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Fact checking the baseless claim that millions of Trump votes were deleted

A human error that briefly led to incorrect election results in a Michigan county has spiraled into a sprawling, baseless conspiracy theory suggesting that glitches in widely-used voting software led to millions of miscast ballots.

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Casey Tolan
CNN — A human error that briefly led to incorrect election results in a Michigan county has spiraled into a sprawling, baseless conspiracy theory suggesting that glitches in widely-used voting software led to millions of miscast ballots.

Conservative media figures, social media users, and President Donald Trump have spread rumors about problems with Dominion Voting Systems, an election technology company that supplies software to many local governments. They've claimed that isolated reports about Election Night glitches raise concerns about election results in states around the country.

"DOMINION DELETED 2.7 MILLION TRUMP VOTES NATIONWIDE," Trump tweeted on Thursday, citing a report from the right-wing One America News Network. Without showing any evidence, he claimed that states using the company's technology had "SWITCHED 435,000 VOTES FROM TRUMP TO BIDEN."

Facts First: Trump's tweet is completely without evidence. There have been no credible reports that any issues with Dominion's technology affected vote counts. While one Georgia county experienced delays reporting its results due to apparent problems with the company's systems, other isolated issues that were allegedly connected to Dominion were actually caused by human error.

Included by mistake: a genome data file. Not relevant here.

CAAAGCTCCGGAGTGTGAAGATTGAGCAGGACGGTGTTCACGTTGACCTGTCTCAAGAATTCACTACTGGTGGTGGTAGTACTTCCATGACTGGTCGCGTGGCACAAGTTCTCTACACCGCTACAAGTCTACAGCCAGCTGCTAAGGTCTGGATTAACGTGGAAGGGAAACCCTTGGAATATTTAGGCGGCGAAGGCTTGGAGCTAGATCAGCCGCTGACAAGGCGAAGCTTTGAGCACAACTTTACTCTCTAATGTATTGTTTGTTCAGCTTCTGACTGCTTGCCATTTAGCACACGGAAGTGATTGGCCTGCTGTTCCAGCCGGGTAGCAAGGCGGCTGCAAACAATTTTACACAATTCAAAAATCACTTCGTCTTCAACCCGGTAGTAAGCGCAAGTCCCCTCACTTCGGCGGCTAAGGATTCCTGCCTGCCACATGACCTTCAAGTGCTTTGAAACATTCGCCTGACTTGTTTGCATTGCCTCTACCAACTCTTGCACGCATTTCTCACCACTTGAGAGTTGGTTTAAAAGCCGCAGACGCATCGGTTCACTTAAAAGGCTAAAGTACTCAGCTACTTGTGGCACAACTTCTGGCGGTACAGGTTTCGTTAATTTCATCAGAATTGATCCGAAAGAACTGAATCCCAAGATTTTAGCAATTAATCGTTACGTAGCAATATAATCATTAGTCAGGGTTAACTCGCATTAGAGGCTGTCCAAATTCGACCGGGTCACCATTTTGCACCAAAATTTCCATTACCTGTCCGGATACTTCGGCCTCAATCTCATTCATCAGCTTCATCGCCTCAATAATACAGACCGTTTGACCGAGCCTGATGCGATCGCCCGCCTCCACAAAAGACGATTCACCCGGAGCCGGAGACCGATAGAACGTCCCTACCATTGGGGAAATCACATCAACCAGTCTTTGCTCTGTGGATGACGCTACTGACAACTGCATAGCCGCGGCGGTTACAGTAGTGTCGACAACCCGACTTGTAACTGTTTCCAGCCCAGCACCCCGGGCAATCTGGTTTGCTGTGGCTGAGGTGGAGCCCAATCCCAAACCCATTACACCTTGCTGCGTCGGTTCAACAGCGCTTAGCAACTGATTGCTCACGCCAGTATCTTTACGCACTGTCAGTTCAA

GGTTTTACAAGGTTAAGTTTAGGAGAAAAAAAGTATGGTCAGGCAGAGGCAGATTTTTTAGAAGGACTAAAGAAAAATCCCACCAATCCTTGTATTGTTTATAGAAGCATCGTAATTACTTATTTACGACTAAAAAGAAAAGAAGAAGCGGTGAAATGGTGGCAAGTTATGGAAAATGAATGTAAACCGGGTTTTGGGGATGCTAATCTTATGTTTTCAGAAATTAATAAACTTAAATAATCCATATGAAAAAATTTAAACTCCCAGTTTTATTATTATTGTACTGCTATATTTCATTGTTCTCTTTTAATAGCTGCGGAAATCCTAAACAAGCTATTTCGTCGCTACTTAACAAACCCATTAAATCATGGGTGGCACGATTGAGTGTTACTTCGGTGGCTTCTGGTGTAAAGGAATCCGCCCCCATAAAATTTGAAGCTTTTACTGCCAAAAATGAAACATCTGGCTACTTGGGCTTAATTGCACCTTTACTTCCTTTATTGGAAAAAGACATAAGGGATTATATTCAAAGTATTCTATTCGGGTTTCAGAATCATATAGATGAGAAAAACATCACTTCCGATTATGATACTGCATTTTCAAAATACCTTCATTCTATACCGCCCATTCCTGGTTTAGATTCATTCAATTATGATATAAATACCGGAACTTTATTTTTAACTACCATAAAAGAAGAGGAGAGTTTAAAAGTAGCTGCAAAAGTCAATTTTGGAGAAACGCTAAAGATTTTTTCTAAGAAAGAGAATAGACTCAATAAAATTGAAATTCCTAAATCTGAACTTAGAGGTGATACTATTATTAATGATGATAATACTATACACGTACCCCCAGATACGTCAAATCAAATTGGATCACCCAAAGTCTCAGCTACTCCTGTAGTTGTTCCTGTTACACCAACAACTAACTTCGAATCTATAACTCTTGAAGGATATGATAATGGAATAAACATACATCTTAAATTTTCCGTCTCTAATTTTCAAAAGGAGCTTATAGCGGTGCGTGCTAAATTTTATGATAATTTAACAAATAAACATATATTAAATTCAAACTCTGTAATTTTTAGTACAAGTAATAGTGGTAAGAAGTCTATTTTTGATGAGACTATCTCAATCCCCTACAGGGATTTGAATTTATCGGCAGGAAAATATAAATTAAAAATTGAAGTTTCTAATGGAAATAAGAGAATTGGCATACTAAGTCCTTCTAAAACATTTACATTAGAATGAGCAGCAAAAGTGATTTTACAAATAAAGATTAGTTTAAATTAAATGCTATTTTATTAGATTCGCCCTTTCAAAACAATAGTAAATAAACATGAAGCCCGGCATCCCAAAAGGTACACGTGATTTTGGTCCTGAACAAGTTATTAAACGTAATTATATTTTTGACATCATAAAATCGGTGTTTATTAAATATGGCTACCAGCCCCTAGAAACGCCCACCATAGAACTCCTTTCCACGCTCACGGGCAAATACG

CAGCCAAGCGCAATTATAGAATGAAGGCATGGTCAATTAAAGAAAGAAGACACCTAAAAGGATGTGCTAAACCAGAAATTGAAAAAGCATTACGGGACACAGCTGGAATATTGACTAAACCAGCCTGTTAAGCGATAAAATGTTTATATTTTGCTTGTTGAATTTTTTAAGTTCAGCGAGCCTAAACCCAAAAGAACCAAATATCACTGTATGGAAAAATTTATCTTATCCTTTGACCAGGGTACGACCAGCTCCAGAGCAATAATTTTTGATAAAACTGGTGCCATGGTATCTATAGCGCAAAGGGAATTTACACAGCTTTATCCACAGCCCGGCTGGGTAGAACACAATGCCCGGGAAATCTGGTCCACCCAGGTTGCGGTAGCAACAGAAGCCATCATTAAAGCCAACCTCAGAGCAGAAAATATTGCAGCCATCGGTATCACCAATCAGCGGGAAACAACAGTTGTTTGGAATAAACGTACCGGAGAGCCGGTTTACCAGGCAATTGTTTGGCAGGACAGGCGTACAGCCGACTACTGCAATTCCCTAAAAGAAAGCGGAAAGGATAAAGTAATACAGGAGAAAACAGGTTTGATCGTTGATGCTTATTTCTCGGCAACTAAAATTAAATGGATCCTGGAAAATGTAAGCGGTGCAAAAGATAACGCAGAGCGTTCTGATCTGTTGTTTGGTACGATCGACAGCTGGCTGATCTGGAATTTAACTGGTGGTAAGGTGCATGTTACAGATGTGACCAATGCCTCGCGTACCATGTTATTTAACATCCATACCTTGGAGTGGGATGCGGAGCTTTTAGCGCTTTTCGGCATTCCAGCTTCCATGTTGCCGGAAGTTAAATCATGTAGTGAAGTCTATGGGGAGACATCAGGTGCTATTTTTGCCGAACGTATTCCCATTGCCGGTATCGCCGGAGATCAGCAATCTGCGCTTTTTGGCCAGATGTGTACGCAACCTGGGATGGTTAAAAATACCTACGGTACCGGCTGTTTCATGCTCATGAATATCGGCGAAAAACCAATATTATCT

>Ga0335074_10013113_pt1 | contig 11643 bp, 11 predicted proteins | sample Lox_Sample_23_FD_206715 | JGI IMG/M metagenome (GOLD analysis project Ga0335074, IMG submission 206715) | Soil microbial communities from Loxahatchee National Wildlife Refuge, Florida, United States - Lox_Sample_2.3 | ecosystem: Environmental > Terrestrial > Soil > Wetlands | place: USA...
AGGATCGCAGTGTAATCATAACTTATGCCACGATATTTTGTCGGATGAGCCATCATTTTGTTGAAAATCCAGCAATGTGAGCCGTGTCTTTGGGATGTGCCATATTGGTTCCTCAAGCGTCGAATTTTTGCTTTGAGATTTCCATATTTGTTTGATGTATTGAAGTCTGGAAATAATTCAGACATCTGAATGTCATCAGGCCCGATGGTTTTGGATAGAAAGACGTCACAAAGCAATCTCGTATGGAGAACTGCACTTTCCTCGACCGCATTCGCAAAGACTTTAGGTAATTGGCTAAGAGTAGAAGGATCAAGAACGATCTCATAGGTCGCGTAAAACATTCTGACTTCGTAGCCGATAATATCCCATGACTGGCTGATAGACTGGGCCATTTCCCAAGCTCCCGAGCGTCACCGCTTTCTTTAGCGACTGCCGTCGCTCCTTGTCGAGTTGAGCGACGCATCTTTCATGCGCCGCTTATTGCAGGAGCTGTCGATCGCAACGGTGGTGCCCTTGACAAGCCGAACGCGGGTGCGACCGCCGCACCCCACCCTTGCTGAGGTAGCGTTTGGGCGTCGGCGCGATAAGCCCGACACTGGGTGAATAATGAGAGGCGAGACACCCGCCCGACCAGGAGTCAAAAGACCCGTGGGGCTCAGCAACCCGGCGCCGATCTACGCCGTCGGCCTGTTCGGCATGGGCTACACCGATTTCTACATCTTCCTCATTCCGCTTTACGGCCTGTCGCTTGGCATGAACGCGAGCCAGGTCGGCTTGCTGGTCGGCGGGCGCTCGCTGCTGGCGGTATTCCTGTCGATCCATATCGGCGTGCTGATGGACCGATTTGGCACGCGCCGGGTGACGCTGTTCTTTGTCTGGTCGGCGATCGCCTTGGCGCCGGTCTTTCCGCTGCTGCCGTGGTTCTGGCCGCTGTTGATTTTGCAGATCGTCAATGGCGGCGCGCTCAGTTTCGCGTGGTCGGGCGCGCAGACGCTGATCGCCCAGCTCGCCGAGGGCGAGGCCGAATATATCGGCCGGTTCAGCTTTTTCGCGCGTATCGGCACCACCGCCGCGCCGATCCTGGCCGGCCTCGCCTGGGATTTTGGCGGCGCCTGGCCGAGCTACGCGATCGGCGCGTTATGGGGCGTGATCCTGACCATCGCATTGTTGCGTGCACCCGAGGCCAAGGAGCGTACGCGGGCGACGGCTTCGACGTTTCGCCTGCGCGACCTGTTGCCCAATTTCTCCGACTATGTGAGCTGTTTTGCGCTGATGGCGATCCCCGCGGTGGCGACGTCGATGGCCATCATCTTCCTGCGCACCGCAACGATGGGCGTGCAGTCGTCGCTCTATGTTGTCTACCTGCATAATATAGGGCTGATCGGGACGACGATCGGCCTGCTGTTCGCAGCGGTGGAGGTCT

Further undermining Trump's claims was the fact that hours after his tweet, federal government agencies released a statement declaring that "the November 3rd election was the most secure in American history." The statement said, "There is no evidence that any voting system deleted or lost votes, changed votes, or was in any way compromised."

One America, which has broadcast a bevy of election misinformation since Election Day, hasn't posted a digital version of its Dominion report on its website or YouTube channel. Charles Herring, the network's president, told CNN in an email on Thursday that the full report would be "highlighted" in an investigative program scheduled to be broadcast on November 21 and 22. Herring did not respond to a question about what evidence its claims are based on.

In other words, the network claims to have proof of widespread voter fraud but is choosing to sit on that proof for more than a week.

Other conservative figures like Trump lawyer Rudy Giuliani and the President's son Eric Trump have also shared questions about Dominion on social media. Giuliani has claimed to have received an affidavit from someone "inside" Dominion who alleges that batches of "phony" pro-Biden ballots were counted. Giuliani hasn't released any evidence.

Dominion, a Canadian company founded in 2002 with US headquarters in Denver, is the second-largest provider of voting technology in the US, according to a 2017 report from the University of Pennsylvania's Wharton Public Policy Initiative. In 2016, Dominion's technology was used in 1,635 jurisdictions in more than two dozen states, the report found.

Dominion has not responded to multiple requests for an interview with CNN, but it said in a publicly-released statement that the rumors about problems with its technology were false.

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"No credible reports or evidence of any software issues exist," the company wrote. "While no election is without isolated issues, Dominion Voting Systems are reliably and accurately counting ballots. State and local election authorities have publicly confirmed the integrity of the process."